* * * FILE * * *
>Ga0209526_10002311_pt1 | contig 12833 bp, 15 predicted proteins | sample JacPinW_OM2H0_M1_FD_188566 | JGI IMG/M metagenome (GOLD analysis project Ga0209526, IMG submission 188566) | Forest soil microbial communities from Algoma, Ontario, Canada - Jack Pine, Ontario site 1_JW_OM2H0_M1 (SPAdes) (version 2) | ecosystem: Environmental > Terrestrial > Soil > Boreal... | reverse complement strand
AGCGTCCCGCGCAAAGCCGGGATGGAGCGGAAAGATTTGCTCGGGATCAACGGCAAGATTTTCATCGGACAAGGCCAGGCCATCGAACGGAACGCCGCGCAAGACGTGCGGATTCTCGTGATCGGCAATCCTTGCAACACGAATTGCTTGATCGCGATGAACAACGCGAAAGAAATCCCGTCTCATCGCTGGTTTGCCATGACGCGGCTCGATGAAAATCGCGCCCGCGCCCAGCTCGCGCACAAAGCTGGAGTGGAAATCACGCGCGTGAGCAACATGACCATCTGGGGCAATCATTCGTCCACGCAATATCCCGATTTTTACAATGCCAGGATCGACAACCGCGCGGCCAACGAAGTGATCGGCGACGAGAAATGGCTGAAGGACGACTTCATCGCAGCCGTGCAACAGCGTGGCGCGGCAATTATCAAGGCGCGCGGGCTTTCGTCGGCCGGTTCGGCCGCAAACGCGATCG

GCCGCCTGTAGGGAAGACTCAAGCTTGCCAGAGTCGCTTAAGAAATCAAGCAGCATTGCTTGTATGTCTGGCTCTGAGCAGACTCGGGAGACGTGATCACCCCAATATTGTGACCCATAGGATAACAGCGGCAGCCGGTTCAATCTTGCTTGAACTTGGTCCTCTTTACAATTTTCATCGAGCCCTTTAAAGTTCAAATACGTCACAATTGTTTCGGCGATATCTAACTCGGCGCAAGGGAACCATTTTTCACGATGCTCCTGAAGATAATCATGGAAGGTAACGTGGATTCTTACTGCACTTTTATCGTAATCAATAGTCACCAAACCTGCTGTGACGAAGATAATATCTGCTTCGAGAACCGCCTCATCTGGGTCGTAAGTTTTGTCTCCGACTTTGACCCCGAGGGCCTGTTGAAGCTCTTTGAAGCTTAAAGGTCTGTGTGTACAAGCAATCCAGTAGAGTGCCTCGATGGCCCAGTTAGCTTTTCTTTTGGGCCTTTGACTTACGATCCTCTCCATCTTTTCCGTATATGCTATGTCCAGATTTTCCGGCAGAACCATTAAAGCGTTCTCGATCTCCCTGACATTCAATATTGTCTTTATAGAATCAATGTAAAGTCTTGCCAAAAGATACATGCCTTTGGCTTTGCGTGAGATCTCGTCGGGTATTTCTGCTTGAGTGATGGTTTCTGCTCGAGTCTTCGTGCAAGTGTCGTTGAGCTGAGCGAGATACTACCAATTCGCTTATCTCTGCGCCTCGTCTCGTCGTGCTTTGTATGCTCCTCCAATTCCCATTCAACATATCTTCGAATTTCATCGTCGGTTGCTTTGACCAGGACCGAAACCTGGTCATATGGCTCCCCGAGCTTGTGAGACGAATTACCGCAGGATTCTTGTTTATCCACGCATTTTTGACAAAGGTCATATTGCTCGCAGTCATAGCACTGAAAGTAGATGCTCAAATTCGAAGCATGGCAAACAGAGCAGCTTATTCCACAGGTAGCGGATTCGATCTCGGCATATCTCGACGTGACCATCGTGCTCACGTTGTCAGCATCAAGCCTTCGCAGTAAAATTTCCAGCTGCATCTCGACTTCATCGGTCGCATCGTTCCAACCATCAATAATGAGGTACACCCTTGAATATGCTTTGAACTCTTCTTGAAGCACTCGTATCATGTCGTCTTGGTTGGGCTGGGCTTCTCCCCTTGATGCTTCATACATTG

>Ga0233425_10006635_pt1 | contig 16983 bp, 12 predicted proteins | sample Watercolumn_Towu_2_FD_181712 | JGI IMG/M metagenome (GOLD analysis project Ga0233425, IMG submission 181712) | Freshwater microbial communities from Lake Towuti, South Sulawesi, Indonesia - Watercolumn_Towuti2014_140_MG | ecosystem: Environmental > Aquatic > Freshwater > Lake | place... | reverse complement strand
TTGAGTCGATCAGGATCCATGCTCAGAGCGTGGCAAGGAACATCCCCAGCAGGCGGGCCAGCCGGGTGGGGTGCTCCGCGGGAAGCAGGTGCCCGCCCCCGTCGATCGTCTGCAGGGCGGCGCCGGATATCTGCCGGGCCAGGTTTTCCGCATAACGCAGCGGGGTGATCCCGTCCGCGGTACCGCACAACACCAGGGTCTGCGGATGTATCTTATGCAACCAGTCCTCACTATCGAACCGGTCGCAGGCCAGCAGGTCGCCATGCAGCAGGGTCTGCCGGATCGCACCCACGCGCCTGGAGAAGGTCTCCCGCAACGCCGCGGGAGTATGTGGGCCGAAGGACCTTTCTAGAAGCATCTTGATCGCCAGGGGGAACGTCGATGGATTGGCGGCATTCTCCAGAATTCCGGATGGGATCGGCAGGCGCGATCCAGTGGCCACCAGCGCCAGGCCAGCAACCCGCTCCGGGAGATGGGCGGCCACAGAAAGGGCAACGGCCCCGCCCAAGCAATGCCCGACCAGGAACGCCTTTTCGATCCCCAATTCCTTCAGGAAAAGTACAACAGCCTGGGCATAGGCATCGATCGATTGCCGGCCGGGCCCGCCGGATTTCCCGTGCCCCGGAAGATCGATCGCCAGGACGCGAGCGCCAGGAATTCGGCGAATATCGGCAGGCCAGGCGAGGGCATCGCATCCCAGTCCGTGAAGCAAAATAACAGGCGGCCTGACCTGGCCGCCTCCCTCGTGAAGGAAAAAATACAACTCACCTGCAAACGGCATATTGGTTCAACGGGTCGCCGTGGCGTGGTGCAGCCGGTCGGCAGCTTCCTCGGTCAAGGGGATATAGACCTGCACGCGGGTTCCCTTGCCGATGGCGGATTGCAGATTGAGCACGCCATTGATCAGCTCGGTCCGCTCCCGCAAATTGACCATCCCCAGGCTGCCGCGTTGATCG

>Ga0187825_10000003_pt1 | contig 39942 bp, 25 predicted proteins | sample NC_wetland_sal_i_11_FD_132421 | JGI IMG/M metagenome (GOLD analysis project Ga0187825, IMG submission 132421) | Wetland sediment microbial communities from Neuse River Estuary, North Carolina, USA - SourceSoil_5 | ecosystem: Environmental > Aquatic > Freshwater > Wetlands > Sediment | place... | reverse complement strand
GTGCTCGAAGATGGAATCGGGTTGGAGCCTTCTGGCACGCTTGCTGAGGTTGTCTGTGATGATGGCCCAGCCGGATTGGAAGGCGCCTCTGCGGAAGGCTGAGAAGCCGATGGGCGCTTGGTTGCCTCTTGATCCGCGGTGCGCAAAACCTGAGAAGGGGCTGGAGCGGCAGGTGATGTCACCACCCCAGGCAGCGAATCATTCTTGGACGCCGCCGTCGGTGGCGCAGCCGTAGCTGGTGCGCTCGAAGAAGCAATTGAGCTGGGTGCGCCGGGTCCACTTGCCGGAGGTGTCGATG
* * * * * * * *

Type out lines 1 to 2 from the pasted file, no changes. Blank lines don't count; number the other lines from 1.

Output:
>Ga0209526_10002311_pt1 | contig 12833 bp, 15 predicted proteins | sample JacPinW_OM2H0_M1_FD_188566 | JGI IMG/M metagenome (GOLD analysis project Ga0209526, IMG submission 188566) | Forest soil microbial communities from Algoma, Ontario, Canada - Jack Pine, Ontario site 1_JW_OM2H0_M1 (SPAdes) (version 2) | ecosystem: Environmental > Terrestrial > Soil > Boreal... | reverse complement strand
AGCGTCCCGCGCAAAGCCGGGATGGAGCGGAAAGATTTGCTCGGGATCAACGGCAAGATTTTCATCGGACAAGGCCAGGCCATCGAACGGAACGCCGCGCAAGACGTGCGGATTCTCGTGATCGGCAATCCTTGCAACACGAATTGCTTGATCGCGATGAACAACGCGAAAGAAATCCCGTCTCATCGCTGGTTTGCCATGACGCGGCTCGATGAAAATCGCGCCCGCGCCCAGCTCGCGCACAAAGCTGGAGTGGAAATCACGCGCGTGAGCAACATGACCATCTGGGGCAATCATTCGTCCACGCAATATCCCGATTTTTACAATGCCAGGATCGACAACCGCGCGGCCAACGAAGTGATCGGCGACGAGAAATGGCTGAAGGACGACTTCATCGCAGCCGTGCAACAGCGTGGCGCGGCAATTATCAAGGCGCGCGGGCTTTCGTCGGCCGGTTCGGCCGCAAACGCGATCG